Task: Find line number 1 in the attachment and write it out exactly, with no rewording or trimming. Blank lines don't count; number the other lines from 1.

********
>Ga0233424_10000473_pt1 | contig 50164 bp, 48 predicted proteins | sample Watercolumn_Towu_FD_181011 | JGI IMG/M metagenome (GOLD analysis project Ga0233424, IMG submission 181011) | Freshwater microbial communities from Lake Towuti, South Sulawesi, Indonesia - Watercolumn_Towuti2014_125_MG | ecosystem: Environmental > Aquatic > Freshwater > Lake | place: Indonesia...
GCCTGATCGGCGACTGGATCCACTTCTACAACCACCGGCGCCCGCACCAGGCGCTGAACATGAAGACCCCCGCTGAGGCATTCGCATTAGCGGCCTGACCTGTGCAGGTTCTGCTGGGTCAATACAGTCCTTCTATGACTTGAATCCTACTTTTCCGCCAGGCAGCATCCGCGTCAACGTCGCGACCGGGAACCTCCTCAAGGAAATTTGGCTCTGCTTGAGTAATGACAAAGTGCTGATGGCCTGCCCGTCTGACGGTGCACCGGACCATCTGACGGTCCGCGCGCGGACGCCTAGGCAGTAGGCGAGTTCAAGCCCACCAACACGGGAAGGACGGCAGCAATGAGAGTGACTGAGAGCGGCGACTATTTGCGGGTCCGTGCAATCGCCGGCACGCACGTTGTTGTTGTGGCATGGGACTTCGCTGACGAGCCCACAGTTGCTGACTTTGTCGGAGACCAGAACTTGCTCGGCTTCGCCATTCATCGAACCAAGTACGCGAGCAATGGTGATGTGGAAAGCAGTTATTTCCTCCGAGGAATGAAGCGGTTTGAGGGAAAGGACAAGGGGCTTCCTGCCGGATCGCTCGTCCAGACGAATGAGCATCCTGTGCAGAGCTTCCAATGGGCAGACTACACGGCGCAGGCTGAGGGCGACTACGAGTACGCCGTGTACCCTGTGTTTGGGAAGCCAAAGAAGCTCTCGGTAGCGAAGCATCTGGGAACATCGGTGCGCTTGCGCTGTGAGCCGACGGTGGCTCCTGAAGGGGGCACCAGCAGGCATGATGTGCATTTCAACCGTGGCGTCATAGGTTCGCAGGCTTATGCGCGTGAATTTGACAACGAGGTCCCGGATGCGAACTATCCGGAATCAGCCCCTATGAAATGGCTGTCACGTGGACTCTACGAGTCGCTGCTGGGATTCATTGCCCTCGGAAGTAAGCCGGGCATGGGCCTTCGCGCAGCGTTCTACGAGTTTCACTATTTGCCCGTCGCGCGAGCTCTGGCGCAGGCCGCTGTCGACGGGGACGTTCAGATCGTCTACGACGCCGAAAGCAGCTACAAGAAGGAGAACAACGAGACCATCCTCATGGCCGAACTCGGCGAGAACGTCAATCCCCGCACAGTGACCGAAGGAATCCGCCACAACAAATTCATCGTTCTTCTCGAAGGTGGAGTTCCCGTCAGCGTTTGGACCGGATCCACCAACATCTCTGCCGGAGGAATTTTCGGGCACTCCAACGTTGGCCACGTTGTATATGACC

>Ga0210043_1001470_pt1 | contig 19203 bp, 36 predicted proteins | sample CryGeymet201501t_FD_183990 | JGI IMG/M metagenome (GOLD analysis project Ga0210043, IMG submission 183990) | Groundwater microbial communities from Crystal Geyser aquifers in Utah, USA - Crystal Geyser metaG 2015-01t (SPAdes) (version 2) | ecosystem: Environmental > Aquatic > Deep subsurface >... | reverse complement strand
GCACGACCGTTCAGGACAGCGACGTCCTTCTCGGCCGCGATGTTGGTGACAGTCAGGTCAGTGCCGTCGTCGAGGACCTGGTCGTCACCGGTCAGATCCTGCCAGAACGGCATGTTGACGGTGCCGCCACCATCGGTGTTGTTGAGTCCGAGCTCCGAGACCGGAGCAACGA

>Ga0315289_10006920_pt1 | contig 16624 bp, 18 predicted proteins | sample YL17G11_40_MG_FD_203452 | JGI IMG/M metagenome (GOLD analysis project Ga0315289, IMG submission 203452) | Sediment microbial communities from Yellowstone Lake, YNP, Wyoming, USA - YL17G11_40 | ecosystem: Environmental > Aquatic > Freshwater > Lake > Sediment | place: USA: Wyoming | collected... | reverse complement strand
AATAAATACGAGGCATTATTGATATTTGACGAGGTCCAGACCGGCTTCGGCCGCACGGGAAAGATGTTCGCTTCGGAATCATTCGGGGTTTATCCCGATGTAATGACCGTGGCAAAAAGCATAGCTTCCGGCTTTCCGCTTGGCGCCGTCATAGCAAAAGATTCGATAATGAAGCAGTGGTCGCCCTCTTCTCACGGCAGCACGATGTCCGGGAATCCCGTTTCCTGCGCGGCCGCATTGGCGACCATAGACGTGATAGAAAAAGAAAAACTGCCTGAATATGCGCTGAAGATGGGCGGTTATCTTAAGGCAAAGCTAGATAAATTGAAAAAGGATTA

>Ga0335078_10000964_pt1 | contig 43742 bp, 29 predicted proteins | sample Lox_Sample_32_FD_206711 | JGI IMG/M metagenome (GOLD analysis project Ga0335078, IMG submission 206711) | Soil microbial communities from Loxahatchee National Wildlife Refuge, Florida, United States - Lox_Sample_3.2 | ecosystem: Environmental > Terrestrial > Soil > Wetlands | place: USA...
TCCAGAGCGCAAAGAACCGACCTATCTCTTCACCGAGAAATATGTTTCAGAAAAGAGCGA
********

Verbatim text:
>Ga0233424_10000473_pt1 | contig 50164 bp, 48 predicted proteins | sample Watercolumn_Towu_FD_181011 | JGI IMG/M metagenome (GOLD analysis project Ga0233424, IMG submission 181011) | Freshwater microbial communities from Lake Towuti, South Sulawesi, Indonesia - Watercolumn_Towuti2014_125_MG | ecosystem: Environmental > Aquatic > Freshwater > Lake | place: Indonesia...